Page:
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Iconic Bruce Nauman Piece in Germany Removed by University –

Iconic Bruce Nauman Piece in Germany Removed by University –


Iconic Bruce Nauman Piece in Germany Removed by University –

A famed installation by Bruce Nauman will be taken away from its longtime home on the campus of the University of Münster in Germany. Square Depression, a walk-in sculpture Nauman conceived for the school in 1977, was torn down in early November by the university to make space for a new university building.
The large-scale sculpture, which measured around 82 feet across, was an inverted pyramid  sunk into the ground. Before its deconstruction Square Depression was a popular site for visitors and students, who were invited to walk across its surface. According to a report in the German publication Monopol, the work will be relocated to an as-yet-undetermined location on campus. Details about when and where the work will reappear have not been announced.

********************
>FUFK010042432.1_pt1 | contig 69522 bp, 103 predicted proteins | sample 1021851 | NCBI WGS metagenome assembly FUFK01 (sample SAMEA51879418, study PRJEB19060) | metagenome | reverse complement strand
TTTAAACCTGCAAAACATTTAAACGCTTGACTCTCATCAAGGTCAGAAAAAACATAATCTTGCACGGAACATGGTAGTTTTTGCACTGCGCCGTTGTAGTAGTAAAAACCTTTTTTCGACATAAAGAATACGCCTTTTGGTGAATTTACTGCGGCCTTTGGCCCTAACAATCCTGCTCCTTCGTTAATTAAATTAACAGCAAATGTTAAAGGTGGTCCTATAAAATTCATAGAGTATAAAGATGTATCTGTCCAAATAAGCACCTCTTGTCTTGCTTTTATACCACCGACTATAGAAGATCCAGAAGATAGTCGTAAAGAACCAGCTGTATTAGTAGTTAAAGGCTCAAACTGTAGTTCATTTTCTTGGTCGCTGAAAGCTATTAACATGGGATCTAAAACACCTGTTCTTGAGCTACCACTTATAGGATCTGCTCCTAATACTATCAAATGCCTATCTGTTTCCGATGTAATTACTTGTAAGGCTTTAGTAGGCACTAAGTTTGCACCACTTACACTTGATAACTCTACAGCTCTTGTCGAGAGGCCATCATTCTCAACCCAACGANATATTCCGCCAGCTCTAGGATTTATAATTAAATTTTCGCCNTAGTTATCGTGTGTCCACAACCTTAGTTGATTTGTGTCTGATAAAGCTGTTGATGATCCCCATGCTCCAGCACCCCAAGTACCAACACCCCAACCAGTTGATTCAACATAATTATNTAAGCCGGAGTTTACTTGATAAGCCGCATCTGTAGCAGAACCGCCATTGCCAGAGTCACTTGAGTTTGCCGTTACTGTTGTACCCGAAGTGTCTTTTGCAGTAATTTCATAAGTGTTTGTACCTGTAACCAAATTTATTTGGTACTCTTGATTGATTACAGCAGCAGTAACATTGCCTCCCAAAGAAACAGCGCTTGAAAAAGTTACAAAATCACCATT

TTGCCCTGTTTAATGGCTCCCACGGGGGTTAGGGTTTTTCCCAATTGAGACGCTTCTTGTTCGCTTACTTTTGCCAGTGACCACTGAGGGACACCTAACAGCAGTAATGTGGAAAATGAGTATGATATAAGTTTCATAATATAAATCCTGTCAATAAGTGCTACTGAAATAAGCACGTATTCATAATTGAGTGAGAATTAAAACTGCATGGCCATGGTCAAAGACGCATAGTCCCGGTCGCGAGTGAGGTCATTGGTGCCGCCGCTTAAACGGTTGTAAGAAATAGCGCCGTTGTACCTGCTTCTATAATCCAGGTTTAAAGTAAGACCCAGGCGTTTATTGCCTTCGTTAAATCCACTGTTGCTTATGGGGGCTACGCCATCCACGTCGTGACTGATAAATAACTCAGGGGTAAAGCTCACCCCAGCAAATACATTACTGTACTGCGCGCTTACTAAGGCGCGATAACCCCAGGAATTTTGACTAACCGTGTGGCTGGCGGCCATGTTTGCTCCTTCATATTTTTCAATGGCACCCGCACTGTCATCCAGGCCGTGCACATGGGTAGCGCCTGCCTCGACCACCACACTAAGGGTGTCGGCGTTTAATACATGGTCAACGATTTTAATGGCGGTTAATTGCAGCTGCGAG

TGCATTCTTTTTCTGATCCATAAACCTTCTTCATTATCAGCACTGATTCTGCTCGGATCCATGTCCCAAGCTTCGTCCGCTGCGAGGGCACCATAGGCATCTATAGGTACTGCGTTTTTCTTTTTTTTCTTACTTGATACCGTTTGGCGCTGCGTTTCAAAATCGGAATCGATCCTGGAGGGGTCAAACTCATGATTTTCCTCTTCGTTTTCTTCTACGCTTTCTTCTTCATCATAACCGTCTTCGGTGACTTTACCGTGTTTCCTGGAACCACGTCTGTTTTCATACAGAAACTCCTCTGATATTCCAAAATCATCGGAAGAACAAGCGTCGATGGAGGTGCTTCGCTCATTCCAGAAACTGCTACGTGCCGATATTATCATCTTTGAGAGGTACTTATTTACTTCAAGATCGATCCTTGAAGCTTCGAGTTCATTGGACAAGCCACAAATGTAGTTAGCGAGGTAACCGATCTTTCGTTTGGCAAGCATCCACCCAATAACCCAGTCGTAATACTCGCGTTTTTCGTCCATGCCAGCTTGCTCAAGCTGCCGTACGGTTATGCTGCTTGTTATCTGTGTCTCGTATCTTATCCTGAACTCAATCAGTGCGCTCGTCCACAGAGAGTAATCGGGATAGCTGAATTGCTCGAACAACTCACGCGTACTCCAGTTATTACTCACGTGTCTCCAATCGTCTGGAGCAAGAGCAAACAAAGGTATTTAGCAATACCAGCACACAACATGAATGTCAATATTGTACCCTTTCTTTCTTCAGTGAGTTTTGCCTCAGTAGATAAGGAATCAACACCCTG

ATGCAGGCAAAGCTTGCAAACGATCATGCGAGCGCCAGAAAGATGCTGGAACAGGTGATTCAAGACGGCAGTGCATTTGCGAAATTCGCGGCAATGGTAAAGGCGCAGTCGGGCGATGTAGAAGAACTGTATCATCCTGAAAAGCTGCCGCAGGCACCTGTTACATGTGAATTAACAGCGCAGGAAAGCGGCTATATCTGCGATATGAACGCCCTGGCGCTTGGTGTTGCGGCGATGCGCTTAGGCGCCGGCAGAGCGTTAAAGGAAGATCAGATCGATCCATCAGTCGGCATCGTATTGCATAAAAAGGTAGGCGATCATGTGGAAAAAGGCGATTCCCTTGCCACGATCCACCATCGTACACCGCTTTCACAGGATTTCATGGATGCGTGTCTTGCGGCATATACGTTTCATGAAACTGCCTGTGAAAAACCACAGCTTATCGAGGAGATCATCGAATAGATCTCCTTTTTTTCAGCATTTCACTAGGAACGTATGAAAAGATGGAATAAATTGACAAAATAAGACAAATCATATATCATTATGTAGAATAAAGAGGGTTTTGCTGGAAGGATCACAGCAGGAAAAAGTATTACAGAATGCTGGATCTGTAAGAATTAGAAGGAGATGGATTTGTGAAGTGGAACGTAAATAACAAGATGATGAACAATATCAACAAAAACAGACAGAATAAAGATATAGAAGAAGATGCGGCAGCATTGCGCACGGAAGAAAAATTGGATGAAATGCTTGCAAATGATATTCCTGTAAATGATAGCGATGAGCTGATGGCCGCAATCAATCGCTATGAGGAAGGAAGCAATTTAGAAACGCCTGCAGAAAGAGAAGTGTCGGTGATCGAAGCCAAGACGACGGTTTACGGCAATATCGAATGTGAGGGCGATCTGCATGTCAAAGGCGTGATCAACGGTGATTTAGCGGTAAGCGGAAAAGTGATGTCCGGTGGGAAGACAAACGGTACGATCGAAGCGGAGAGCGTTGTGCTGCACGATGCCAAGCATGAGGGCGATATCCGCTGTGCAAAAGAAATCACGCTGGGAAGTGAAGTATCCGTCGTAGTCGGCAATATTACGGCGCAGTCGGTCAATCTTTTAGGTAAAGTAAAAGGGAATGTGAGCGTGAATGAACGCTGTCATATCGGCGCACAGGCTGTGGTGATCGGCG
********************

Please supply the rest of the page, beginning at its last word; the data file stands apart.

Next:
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“We very much regret that we have to say goodbye to this great work for the time being,” Hermann Arnhold, director of the LWL Museum for Art and Culture, which acquired the piece, told Monopol. “With this, the LWL Museum for Art and Culture will lose one of its most important works for an indefinite period of time.”
ARTnews has reached out to Nauman for comment. 
Nauman conceived Square Depression in 1977, after being invited along with nine other artists by curator Kasper König to design site-specific public art for the decennial exhibition Skulptur Projekte Münster. At the conclusion of the exhibition, the residents of Münster are given the option to acquire any pieces through a pool of private and public donations. Works by Claes Oldenburg, Richard Serra, Rebecca Horn, and Nicole Eisenman, are among those purchased by the city that remain on permanent view. 
Though Nauman’s work was planned to debut in the late ’70s, Square Depression was not realized until 2007. Adhering to his original plans, Square Depression was installed between the university’s natural science buildings. The four edges of the square extended downward in a funnel shape toward the center; sitting at its center, the viewer could only just see over its sides. Nauman once said that the work is about “the confrontation of private experience with public exposure.”

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